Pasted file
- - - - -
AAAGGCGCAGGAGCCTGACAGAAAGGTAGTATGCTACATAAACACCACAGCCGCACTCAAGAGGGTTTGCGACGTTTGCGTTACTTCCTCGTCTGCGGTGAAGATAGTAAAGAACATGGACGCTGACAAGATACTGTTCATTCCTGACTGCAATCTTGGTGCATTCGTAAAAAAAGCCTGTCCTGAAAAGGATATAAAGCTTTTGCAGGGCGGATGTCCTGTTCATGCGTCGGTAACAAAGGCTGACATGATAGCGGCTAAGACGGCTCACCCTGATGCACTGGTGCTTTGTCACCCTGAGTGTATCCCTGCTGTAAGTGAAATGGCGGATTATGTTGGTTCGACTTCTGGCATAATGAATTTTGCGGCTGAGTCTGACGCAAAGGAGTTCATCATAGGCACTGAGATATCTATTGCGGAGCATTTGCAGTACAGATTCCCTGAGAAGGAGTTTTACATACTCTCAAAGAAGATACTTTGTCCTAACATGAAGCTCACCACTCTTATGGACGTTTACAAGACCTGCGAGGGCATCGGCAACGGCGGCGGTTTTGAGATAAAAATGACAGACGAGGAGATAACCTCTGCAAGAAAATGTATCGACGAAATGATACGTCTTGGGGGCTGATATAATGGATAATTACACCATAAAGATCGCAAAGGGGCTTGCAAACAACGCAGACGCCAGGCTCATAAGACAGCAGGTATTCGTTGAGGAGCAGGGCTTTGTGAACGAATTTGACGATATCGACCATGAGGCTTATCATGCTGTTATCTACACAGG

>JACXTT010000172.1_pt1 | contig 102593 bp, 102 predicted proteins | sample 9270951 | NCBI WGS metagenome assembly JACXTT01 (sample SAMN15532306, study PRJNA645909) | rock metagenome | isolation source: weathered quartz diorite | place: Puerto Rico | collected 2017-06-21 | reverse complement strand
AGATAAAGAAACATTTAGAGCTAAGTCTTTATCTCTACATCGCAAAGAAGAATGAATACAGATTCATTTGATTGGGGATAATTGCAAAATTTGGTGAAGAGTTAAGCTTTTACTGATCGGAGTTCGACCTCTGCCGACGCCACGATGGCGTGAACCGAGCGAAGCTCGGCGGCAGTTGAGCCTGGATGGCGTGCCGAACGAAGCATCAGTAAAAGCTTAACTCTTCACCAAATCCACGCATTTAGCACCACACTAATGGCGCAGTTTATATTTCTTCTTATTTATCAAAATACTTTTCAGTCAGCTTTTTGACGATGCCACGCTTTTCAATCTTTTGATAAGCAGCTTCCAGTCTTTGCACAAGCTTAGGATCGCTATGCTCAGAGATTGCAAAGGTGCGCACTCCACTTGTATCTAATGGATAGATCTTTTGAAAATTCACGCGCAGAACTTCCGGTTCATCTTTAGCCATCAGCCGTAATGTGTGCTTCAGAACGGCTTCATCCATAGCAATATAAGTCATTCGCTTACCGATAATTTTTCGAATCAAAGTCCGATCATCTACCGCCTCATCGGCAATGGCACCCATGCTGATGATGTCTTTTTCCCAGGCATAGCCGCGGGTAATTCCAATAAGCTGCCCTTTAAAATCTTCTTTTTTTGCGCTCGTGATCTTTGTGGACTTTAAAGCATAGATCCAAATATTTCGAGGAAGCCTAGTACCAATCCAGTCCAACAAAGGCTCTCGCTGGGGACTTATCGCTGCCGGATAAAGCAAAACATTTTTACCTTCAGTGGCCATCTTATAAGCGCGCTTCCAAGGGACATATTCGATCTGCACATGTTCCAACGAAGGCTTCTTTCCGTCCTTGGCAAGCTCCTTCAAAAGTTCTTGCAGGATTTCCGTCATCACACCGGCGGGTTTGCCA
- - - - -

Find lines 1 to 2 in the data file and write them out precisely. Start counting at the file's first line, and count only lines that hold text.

AAAGGCGCAGGAGCCTGACAGAAAGGTAGTATGCTACATAAACACCACAGCCGCACTCAAGAGGGTTTGCGACGTTTGCGTTACTTCCTCGTCTGCGGTGAAGATAGTAAAGAACATGGACGCTGACAAGATACTGTTCATTCCTGACTGCAATCTTGGTGCATTCGTAAAAAAAGCCTGTCCTGAAAAGGATATAAAGCTTTTGCAGGGCGGATGTCCTGTTCATGCGTCGGTAACAAAGGCTGACATGATAGCGGCTAAGACGGCTCACCCTGATGCACTGGTGCTTTGTCACCCTGAGTGTATCCCTGCTGTAAGTGAAATGGCGGATTATGTTGGTTCGACTTCTGGCATAATGAATTTTGCGGCTGAGTCTGACGCAAAGGAGTTCATCATAGGCACTGAGATATCTATTGCGGAGCATTTGCAGTACAGATTCCCTGAGAAGGAGTTTTACATACTCTCAAAGAAGATACTTTGTCCTAACATGAAGCTCACCACTCTTATGGACGTTTACAAGACCTGCGAGGGCATCGGCAACGGCGGCGGTTTTGAGATAAAAATGACAGACGAGGAGATAACCTCTGCAAGAAAATGTATCGACGAAATGATACGTCTTGGGGGCTGATATAATGGATAATTACACCATAAAGATCGCAAAGGGGCTTGCAAACAACGCAGACGCCAGGCTCATAAGACAGCAGGTATTCGTTGAGGAGCAGGGCTTTGTGAACGAATTTGACGATATCGACCATGAGGCTTATCATGCTGTTATCTACACAGG

>JACXTT010000172.1_pt1 | contig 102593 bp, 102 predicted proteins | sample 9270951 | NCBI WGS metagenome assembly JACXTT01 (sample SAMN15532306, study PRJNA645909) | rock metagenome | isolation source: weathered quartz diorite | place: Puerto Rico | collected 2017-06-21 | reverse complement strand